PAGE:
Subsequently, he concluded that there were three views of management. The first view suggested that management as a discipline essentially was the same as it had ever been; another view was that we radically rethink the basic principles of management, and, thirdly, his view of management suggested that managers became more conscious of the choices they made about how to get the work done. Furthermore, he suggested that we need to develop a more comprehensive understanding of what management really is – i.e. about making better decisions. Therefore he constructed a four-step model to make better decisions and ultimately reinvent management.

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A summary of the elements of this model are:

Understanding: Managers must be aware of and be able to apply the management principles they should be using to manage their business. These principles should be driving the day-to-day processes, procedures and practices to get things done in the business.

Evaluating: Managers must assess whether their business's management principles are suited to the business environment in which they are doing business. One must be aware of the pros and cons of each of these management principles. Furthermore, these management principles must be the basis of each decision, activity and task to be performed in the business. They give the manager confidence to make the right decisions.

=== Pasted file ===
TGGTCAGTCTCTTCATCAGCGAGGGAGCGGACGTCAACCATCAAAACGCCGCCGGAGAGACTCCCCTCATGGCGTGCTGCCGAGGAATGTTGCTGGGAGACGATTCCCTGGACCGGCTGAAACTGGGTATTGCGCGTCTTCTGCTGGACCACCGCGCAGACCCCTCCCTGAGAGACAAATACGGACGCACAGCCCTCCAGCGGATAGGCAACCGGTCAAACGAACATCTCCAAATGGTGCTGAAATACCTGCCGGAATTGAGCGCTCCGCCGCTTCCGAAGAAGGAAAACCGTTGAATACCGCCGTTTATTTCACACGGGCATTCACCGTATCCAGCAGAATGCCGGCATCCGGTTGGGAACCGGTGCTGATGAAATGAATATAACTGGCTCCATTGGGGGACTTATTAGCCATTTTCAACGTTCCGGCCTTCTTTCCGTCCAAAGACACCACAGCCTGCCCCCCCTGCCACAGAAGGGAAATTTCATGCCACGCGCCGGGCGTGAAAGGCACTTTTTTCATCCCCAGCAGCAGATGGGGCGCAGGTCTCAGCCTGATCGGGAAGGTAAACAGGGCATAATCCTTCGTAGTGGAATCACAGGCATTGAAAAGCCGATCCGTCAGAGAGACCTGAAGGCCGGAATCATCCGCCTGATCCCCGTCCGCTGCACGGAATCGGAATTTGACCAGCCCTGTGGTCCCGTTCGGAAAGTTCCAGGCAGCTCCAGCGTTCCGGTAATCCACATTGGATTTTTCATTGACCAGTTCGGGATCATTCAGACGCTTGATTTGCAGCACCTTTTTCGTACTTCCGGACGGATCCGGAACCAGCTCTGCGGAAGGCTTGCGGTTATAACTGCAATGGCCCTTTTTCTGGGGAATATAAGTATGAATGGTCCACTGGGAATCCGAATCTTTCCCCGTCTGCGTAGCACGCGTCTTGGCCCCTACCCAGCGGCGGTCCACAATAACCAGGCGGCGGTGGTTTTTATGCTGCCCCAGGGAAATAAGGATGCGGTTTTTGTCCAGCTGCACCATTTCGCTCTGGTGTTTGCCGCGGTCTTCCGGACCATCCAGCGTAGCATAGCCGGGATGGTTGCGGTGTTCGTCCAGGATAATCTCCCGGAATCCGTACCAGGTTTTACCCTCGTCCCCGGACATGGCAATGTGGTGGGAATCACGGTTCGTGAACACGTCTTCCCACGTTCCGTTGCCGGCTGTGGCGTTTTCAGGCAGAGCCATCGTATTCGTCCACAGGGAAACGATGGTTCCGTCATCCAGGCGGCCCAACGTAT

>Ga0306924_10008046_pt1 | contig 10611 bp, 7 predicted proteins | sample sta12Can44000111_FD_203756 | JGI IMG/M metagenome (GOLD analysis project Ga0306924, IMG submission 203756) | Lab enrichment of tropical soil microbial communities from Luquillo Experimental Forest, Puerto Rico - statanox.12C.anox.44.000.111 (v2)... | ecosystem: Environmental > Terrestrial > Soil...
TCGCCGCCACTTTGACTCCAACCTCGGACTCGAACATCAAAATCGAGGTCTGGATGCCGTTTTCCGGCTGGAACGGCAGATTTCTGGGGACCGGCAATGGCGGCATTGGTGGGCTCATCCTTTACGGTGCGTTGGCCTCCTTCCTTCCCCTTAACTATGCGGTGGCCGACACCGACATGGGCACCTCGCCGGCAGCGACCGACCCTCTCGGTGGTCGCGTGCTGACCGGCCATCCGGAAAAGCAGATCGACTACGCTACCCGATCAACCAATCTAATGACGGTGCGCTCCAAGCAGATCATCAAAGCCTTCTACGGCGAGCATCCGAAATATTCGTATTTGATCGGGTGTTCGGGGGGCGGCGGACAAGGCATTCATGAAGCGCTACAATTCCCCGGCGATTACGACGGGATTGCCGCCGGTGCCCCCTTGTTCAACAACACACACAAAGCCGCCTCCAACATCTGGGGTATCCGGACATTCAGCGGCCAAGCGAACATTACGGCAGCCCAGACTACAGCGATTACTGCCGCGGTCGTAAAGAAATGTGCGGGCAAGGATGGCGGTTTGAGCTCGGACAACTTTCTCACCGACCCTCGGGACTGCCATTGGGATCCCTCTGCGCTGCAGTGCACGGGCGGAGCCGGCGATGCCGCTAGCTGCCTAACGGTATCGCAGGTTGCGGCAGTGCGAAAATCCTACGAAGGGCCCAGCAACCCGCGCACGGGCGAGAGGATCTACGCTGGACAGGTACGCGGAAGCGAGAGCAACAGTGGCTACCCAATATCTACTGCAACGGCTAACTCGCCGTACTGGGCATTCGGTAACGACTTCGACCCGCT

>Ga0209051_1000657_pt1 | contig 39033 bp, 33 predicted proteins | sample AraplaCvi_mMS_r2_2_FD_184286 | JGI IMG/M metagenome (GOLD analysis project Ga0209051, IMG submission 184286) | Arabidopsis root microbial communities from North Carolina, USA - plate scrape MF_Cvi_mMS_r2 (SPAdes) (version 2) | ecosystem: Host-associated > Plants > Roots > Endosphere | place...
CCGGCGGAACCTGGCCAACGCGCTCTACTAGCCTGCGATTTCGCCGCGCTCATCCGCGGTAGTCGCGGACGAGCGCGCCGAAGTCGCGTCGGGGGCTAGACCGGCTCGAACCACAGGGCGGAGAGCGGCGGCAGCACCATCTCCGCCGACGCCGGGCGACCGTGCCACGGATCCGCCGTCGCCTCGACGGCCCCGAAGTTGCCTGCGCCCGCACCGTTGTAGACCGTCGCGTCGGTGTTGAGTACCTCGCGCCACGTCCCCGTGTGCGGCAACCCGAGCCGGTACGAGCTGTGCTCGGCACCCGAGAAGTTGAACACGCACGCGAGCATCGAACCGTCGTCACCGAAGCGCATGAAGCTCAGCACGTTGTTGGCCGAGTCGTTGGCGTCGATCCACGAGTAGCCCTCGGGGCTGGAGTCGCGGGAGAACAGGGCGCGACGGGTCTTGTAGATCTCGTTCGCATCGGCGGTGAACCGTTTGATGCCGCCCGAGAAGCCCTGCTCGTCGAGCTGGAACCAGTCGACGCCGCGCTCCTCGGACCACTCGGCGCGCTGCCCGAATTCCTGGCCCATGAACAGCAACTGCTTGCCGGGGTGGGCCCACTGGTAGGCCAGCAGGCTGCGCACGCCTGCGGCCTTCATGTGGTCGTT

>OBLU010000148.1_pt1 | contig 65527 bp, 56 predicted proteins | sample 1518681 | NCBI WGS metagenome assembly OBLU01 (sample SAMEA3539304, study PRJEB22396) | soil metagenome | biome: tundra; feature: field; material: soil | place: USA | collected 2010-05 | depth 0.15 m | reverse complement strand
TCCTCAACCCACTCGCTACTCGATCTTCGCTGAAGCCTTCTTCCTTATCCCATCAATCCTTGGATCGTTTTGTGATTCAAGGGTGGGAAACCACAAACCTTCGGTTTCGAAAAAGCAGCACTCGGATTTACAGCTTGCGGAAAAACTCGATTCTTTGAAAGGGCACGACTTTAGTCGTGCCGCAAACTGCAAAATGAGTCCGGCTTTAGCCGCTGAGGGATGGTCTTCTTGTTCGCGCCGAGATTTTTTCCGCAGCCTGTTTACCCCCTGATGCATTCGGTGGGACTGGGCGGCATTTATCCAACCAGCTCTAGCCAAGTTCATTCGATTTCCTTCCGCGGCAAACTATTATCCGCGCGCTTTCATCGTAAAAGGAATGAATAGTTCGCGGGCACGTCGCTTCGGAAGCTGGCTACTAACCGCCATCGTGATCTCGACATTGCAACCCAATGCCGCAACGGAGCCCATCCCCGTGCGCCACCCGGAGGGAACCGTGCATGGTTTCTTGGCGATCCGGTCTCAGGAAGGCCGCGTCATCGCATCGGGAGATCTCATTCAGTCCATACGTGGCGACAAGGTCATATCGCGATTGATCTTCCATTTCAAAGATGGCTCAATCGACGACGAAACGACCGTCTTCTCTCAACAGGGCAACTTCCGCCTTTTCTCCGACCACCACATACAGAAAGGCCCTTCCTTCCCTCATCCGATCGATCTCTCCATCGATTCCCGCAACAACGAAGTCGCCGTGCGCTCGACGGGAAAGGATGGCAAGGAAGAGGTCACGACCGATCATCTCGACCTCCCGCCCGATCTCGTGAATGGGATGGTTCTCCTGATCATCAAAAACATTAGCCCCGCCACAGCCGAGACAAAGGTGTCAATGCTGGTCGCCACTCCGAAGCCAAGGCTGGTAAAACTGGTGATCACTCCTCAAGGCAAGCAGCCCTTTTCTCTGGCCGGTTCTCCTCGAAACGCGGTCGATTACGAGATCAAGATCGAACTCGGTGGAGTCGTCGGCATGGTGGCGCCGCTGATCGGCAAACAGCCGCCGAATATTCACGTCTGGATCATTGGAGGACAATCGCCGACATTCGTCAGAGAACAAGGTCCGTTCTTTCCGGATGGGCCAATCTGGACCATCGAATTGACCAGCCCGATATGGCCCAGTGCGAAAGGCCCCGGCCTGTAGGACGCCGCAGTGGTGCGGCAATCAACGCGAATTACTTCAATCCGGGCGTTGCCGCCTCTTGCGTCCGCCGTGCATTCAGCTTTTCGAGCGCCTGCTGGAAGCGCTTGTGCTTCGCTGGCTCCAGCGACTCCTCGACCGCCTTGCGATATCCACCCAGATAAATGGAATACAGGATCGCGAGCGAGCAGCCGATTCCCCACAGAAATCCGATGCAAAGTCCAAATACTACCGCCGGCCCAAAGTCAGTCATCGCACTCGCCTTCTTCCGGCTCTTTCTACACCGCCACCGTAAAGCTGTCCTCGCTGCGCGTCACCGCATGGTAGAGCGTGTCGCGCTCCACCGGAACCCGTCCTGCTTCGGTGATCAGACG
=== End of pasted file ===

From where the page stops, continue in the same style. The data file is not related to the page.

Envisioning: Managers must be prepared to identify new ideas and try out new practices, as a way of enforcing their choices. During this process it is worthwhile to take a creative approach to envision new ways of working.

Experimenting: Once managers have decided on a new way forward, it is advisable to start small and experimental ways to monitor the process carefully. By doing so, they develop a new management model that can be a source of advantage in the competitive management environment.

Birkenshaw described an assessment model to assess a business. This model focused on four primary sets of activities, namely setting goals, motivating employees, coordinating activities and making decisions. For each of these dimensions he attached a traditional principle. See management principles that should diagnose any businesses' management model in the table below: